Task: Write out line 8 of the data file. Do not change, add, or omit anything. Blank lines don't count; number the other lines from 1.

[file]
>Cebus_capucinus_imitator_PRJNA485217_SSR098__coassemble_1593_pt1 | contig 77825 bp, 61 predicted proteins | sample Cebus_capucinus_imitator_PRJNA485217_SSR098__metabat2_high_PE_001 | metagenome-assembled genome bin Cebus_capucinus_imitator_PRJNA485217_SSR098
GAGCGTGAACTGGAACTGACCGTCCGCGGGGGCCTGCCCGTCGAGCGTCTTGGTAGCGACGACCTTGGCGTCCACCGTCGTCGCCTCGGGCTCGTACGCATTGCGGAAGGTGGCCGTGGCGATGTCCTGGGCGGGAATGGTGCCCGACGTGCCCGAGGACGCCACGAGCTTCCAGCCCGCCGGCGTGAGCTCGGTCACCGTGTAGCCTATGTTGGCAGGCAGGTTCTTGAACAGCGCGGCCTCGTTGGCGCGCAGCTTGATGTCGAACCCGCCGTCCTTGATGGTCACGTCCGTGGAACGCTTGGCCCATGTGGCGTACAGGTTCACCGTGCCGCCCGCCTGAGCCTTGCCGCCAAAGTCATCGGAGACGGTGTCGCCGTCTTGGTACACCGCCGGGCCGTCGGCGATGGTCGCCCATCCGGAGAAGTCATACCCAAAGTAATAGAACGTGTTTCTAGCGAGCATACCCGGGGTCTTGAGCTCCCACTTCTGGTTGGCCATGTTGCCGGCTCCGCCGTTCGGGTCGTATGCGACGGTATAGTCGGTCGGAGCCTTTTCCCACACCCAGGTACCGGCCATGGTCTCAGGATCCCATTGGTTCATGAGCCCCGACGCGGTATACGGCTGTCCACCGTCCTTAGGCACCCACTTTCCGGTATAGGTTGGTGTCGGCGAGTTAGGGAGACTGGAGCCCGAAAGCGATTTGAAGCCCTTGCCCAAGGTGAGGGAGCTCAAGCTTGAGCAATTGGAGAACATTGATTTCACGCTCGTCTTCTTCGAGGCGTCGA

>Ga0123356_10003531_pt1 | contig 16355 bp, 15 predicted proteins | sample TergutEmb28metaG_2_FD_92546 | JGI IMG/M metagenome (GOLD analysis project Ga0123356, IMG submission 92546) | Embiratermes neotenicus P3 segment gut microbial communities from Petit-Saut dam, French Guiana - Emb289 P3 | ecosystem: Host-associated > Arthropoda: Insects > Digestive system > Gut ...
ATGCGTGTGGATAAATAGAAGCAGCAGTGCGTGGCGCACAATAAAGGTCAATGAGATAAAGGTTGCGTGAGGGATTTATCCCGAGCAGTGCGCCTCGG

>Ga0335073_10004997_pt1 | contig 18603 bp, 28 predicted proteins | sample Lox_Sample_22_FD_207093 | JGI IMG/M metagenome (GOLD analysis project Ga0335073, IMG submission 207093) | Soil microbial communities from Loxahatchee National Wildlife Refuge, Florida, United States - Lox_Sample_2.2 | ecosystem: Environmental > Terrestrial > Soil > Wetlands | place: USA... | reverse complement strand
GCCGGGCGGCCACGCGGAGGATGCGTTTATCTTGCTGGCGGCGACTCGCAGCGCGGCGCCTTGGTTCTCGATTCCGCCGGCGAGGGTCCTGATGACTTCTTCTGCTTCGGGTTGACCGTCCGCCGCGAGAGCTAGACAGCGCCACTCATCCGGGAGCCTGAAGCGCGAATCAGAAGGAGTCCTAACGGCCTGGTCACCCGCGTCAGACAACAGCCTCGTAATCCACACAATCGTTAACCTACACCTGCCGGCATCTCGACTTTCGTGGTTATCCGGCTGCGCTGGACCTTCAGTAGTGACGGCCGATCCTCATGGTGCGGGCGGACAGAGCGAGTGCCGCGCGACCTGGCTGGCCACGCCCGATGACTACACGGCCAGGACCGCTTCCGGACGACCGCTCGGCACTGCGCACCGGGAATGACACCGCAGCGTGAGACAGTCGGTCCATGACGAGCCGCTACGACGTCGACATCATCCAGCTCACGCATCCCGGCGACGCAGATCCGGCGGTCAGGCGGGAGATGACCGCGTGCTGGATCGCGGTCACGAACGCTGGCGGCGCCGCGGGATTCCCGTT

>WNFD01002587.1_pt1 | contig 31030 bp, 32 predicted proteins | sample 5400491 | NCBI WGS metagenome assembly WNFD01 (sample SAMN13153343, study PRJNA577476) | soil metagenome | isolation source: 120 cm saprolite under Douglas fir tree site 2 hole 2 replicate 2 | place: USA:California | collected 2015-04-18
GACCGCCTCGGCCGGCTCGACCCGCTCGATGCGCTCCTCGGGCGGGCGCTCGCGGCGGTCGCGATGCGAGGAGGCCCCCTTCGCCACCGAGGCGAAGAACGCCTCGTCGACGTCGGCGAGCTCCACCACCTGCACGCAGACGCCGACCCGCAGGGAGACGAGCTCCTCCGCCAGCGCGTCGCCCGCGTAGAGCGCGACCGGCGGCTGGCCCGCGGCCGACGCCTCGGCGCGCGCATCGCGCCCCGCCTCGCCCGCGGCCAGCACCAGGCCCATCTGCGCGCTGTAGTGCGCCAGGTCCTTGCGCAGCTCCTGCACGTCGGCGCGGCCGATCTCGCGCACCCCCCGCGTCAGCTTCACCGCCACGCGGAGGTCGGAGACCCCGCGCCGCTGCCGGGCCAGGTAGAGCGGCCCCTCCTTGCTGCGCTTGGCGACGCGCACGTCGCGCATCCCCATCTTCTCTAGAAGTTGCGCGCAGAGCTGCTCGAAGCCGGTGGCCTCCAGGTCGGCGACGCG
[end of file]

GACCGCCTCGGCCGGCTCGACCCGCTCGATGCGCTCCTCGGGCGGGCGCTCGCGGCGGTCGCGATGCGAGGAGGCCCCCTTCGCCACCGAGGCGAAGAACGCCTCGTCGACGTCGGCGAGCTCCACCACCTGCACGCAGACGCCGACCCGCAGGGAGACGAGCTCCTCCGCCAGCGCGTCGCCCGCGTAGAGCGCGACCGGCGGCTGGCCCGCGGCCGACGCCTCGGCGCGCGCATCGCGCCCCGCCTCGCCCGCGGCCAGCACCAGGCCCATCTGCGCGCTGTAGTGCGCCAGGTCCTTGCGCAGCTCCTGCACGTCGGCGCGGCCGATCTCGCGCACCCCCCGCGTCAGCTTCACCGCCACGCGGAGGTCGGAGACCCCGCGCCGCTGCCGGGCCAGGTAGAGCGGCCCCTCCTTGCTGCGCTTGGCGACGCGCACGTCGCGCATCCCCATCTTCTCTAGAAGTTGCGCGCAGAGCTGCTCGAAGCCGGTGGCCTCCAGGTCGGCGACGCG